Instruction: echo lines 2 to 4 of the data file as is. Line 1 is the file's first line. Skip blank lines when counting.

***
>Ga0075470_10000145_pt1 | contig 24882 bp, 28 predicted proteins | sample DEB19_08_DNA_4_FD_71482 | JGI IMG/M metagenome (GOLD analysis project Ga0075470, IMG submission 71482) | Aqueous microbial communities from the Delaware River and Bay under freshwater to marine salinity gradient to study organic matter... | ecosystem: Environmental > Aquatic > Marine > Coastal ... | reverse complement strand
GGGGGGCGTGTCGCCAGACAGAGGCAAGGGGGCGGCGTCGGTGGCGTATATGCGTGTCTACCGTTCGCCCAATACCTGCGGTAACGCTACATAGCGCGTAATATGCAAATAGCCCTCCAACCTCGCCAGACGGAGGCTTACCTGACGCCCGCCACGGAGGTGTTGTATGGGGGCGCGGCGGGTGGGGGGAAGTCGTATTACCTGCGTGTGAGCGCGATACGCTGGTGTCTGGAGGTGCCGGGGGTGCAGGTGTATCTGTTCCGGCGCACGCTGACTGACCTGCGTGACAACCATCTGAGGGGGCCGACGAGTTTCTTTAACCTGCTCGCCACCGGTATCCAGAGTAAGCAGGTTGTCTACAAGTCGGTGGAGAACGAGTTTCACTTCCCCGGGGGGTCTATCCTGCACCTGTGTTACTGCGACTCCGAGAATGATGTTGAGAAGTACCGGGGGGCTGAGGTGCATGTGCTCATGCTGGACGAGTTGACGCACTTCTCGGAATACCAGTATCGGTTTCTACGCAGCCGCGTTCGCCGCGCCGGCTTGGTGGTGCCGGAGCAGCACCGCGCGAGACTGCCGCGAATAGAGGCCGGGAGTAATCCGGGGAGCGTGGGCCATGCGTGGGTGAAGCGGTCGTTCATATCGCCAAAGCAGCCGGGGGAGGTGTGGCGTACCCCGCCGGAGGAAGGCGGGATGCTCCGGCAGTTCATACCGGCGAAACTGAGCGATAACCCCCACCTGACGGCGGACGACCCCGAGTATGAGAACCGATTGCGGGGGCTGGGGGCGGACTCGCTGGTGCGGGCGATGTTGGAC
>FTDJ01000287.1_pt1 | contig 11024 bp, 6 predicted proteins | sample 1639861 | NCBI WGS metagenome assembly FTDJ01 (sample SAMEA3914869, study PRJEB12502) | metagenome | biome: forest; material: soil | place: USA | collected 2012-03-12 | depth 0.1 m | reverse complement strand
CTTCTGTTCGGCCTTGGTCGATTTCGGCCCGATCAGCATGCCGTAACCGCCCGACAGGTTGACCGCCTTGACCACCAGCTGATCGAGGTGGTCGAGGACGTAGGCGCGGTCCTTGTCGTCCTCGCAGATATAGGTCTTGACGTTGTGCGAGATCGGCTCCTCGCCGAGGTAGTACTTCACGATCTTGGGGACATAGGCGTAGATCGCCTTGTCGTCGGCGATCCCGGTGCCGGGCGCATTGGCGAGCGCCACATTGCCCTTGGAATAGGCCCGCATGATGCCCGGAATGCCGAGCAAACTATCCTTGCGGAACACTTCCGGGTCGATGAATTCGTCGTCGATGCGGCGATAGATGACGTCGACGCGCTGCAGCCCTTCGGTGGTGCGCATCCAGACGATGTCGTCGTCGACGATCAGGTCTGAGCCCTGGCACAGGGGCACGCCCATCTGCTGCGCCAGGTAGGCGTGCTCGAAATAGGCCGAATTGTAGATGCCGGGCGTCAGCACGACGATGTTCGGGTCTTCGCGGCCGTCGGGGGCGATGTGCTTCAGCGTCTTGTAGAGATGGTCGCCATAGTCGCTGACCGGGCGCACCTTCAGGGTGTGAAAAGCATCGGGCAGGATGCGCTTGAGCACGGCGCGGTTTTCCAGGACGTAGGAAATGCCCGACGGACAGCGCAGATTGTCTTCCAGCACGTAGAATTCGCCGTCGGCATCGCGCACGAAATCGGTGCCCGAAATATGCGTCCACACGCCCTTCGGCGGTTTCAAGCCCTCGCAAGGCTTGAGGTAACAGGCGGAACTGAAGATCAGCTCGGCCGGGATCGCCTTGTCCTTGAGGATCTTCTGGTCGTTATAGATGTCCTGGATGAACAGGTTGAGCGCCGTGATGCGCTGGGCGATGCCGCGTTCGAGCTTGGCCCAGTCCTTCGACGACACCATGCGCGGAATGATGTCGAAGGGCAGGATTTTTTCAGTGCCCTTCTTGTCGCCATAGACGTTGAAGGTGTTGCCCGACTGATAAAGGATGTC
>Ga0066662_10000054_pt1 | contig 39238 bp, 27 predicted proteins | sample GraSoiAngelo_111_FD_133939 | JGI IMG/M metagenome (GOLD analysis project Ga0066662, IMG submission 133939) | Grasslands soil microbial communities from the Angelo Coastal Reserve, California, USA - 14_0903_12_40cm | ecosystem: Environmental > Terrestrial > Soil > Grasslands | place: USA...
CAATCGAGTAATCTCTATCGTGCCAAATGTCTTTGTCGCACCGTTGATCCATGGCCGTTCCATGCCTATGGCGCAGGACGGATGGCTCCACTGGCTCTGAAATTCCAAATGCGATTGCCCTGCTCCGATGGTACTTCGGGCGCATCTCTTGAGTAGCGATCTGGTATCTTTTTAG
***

GGGGGGCGTGTCGCCAGACAGAGGCAAGGGGGCGGCGTCGGTGGCGTATATGCGTGTCTACCGTTCGCCCAATACCTGCGGTAACGCTACATAGCGCGTAATATGCAAATAGCCCTCCAACCTCGCCAGACGGAGGCTTACCTGACGCCCGCCACGGAGGTGTTGTATGGGGGCGCGGCGGGTGGGGGGAAGTCGTATTACCTGCGTGTGAGCGCGATACGCTGGTGTCTGGAGGTGCCGGGGGTGCAGGTGTATCTGTTCCGGCGCACGCTGACTGACCTGCGTGACAACCATCTGAGGGGGCCGACGAGTTTCTTTAACCTGCTCGCCACCGGTATCCAGAGTAAGCAGGTTGTCTACAAGTCGGTGGAGAACGAGTTTCACTTCCCCGGGGGGTCTATCCTGCACCTGTGTTACTGCGACTCCGAGAATGATGTTGAGAAGTACCGGGGGGCTGAGGTGCATGTGCTCATGCTGGACGAGTTGACGCACTTCTCGGAATACCAGTATCGGTTTCTACGCAGCCGCGTTCGCCGCGCCGGCTTGGTGGTGCCGGAGCAGCACCGCGCGAGACTGCCGCGAATAGAGGCCGGGAGTAATCCGGGGAGCGTGGGCCATGCGTGGGTGAAGCGGTCGTTCATATCGCCAAAGCAGCCGGGGGAGGTGTGGCGTACCCCGCCGGAGGAAGGCGGGATGCTCCGGCAGTTCATACCGGCGAAACTGAGCGATAACCCCCACCTGACGGCGGACGACCCCGAGTATGAGAACCGATTGCGGGGGCTGGGGGCGGACTCGCTGGTGCGGGCGATGTTGGAC
>FTDJ01000287.1_pt1 | contig 11024 bp, 6 predicted proteins | sample 1639861 | NCBI WGS metagenome assembly FTDJ01 (sample SAMEA3914869, study PRJEB12502) | metagenome | biome: forest; material: soil | place: USA | collected 2012-03-12 | depth 0.1 m | reverse complement strand
CTTCTGTTCGGCCTTGGTCGATTTCGGCCCGATCAGCATGCCGTAACCGCCCGACAGGTTGACCGCCTTGACCACCAGCTGATCGAGGTGGTCGAGGACGTAGGCGCGGTCCTTGTCGTCCTCGCAGATATAGGTCTTGACGTTGTGCGAGATCGGCTCCTCGCCGAGGTAGTACTTCACGATCTTGGGGACATAGGCGTAGATCGCCTTGTCGTCGGCGATCCCGGTGCCGGGCGCATTGGCGAGCGCCACATTGCCCTTGGAATAGGCCCGCATGATGCCCGGAATGCCGAGCAAACTATCCTTGCGGAACACTTCCGGGTCGATGAATTCGTCGTCGATGCGGCGATAGATGACGTCGACGCGCTGCAGCCCTTCGGTGGTGCGCATCCAGACGATGTCGTCGTCGACGATCAGGTCTGAGCCCTGGCACAGGGGCACGCCCATCTGCTGCGCCAGGTAGGCGTGCTCGAAATAGGCCGAATTGTAGATGCCGGGCGTCAGCACGACGATGTTCGGGTCTTCGCGGCCGTCGGGGGCGATGTGCTTCAGCGTCTTGTAGAGATGGTCGCCATAGTCGCTGACCGGGCGCACCTTCAGGGTGTGAAAAGCATCGGGCAGGATGCGCTTGAGCACGGCGCGGTTTTCCAGGACGTAGGAAATGCCCGACGGACAGCGCAGATTGTCTTCCAGCACGTAGAATTCGCCGTCGGCATCGCGCACGAAATCGGTGCCCGAAATATGCGTCCACACGCCCTTCGGCGGTTTCAAGCCCTCGCAAGGCTTGAGGTAACAGGCGGAACTGAAGATCAGCTCGGCCGGGATCGCCTTGTCCTTGAGGATCTTCTGGTCGTTATAGATGTCCTGGATGAACAGGTTGAGCGCCGTGATGCGCTGGGCGATGCCGCGTTCGAGCTTGGCCCAGTCCTTCGACGACACCATGCGCGGAATGATGTCGAAGGGCAGGATTTTTTCAGTGCCCTTCTTGTCGCCATAGACGTTGAAGGTGTTGCCCGACTGATAAAGGATGTC